When the Government announced this week that it expects all schools to be fully open on the return for the autumn term, so all children attend in all year groups full time, we simply agreed with the intention; it is what we have wanted.
Guidance on how schools might individually achieve this came out the same day. This is where the broad statement of intention stops and the planning and preparation starts.
We will have just under 200 pupils in school next week, a little over 40% of the number on roll. We have to move safely and with resilience to 100% effectively overnight – from the day we close for summer to the next day we are open at the start of the new term.
Senior staff have read the guidance and will be meeting this week to discuss how we implement it, and on what scale (do our ‘bubbles’ become class-sized and shaped with all activity built around that, or do they stretch to whole year groups – as they are likely to be in secondary schools – with activity differently set?). The Governing Board have COVID-19 response as an agenda item for their meeting this week; they will want assurances about preparations and plans for safe opening.
I will explain and expand on possible implications for one area of our school’s broad and ambitious curriculum, music. From this you may see how organisation of paramount health well-being importance to minimise the risk from excess contacts will impact in unexpected ways and in unexpected places.
We teach music to every child in every year group and in every term – all classes have timetabled lessons in our dedicated music room. We also enable continuous, frequent and numerous peripatetic instrument lessons (over 200 children were having lessons this academic year). On top of all that, we offer at least four extra-curricular opportunities for musical development and engagement; choir, wind band, orchestra and hand bell group.
Music lessons take place in the music room (obviously) – it is a central place where instruments are kept, where we can close a door, and where other paraphernalia of the classroom are removed. If more than one ‘bubble’ is to use the space or the equipment in a period of 72 hours it must all be thoroughly cleaned in between. We either have to massively increase resources so each child has personal music equipment, have children wiping every beater and instrument they have touched, employ cleaners specifically for this task throughout the school day, increase the size of the ‘bubble’ to include all classes in the space in the time period or reschedule how we deliver music. If we consider each year group as a ‘bubble’ then we could divide up the term into quarters and each ‘bubble’ could have music in the music room for one quarter. (This could be, say, a week, a fortnight or a month or a half term at a time.) The other three year groups would have to change their curriculum plan for the period. So instead of a weekly lesson we may have to aggregate or reduce this to lessons for only part of the year. If each class is a ‘bubble’ then they might have a condensed unit of study of many lessons but in just one week. If a year group forms a ‘bubble’ then a unit might stretch over a half term. Each model means all other ‘bubbles’ waiting their turn.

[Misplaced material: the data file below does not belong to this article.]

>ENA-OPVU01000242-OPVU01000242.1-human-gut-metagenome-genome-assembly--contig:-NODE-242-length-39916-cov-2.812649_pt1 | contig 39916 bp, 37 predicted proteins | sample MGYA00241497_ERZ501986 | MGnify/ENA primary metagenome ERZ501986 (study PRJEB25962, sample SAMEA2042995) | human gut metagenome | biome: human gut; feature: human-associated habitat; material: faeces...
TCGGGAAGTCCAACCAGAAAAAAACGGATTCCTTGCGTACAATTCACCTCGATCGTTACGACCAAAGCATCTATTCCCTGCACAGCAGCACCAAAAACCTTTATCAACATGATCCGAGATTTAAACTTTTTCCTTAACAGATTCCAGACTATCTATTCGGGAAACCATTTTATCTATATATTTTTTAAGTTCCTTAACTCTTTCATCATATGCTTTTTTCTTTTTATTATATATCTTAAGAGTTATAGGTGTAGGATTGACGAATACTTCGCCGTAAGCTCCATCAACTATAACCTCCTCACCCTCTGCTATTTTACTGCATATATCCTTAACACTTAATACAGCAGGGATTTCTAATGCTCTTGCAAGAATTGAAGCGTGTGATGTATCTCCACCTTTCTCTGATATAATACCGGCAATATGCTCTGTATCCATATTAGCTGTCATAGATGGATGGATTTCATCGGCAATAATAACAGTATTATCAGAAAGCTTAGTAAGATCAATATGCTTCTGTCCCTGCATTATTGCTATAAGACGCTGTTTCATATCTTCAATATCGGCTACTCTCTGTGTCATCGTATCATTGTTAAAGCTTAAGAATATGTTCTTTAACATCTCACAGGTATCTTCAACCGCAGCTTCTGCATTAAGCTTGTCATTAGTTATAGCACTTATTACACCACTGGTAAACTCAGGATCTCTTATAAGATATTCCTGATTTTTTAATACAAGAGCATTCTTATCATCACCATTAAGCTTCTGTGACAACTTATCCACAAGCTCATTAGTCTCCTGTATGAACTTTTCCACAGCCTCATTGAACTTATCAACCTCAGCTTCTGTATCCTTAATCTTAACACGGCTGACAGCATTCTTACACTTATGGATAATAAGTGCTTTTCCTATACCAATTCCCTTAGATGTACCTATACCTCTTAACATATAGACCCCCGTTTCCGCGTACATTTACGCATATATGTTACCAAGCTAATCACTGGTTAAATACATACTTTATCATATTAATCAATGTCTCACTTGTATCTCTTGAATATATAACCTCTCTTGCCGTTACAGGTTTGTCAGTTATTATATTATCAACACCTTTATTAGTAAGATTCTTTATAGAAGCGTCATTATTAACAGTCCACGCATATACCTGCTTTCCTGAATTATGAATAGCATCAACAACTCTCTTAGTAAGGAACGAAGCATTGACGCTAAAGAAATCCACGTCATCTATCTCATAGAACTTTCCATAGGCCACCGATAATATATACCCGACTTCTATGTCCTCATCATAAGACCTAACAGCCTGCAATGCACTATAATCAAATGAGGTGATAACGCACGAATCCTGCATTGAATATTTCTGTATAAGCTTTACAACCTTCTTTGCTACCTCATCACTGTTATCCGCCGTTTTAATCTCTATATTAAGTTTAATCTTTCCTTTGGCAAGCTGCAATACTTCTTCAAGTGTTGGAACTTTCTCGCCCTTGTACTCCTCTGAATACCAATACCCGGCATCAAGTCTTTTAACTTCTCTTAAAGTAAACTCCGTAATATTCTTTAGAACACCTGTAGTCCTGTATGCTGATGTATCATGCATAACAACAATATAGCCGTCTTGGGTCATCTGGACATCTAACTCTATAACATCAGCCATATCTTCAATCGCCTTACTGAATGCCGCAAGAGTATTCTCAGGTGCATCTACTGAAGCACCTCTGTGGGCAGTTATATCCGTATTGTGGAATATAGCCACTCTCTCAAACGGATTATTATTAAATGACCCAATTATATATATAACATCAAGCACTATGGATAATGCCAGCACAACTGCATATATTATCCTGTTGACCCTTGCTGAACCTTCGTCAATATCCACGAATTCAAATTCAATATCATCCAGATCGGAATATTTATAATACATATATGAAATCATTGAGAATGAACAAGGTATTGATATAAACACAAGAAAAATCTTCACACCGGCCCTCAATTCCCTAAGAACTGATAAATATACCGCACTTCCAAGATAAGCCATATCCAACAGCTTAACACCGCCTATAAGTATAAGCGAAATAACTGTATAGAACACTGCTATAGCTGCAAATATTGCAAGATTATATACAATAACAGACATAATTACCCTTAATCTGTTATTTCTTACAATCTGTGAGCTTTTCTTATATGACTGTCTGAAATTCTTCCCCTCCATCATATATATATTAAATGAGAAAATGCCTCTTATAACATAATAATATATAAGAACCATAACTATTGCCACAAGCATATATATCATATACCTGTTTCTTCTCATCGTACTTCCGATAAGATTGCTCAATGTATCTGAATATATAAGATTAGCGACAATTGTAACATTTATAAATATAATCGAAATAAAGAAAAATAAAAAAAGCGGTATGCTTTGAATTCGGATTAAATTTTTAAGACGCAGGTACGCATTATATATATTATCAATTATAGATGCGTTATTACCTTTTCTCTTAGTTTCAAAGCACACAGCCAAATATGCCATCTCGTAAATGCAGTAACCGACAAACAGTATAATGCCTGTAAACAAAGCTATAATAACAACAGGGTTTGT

It is not as easy as just delivering music lessons in the classroom, not when we have open-plan teaching areas for half of the school.
Peripatetic instrument teachers work with children from more than one year group each day they are in school. So as not to be a contact in more than one ‘bubble’ they will have to maintain the social distancing expectation and teach from more than 2 metres away – difficult to show or assist a hand position bridging on a cello fret, or on the valves of a trumpet, from that far away. We may have to restrict access, timing, instrument choices and so on.